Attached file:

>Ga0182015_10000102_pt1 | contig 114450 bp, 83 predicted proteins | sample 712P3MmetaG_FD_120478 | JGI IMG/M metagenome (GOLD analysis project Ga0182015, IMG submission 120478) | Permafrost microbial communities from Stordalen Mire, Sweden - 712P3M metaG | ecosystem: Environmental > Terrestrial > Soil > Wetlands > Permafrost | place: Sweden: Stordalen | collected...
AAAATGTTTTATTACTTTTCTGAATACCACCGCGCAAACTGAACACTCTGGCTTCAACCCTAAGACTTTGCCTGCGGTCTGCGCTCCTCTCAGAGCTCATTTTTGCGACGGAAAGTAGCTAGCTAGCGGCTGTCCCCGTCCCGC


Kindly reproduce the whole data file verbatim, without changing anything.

>Ga0182015_10000102_pt1 | contig 114450 bp, 83 predicted proteins | sample 712P3MmetaG_FD_120478 | JGI IMG/M metagenome (GOLD analysis project Ga0182015, IMG submission 120478) | Permafrost microbial communities from Stordalen Mire, Sweden - 712P3M metaG | ecosystem: Environmental > Terrestrial > Soil > Wetlands > Permafrost | place: Sweden: Stordalen | collected...
AAAATGTTTTATTACTTTTCTGAATACCACCGCGCAAACTGAACACTCTGGCTTCAACCCTAAGACTTTGCCTGCGGTCTGCGCTCCTCTCAGAGCTCATTTTTGCGACGGAAAGTAGCTAGCTAGCGGCTGTCCCCGTCCCGC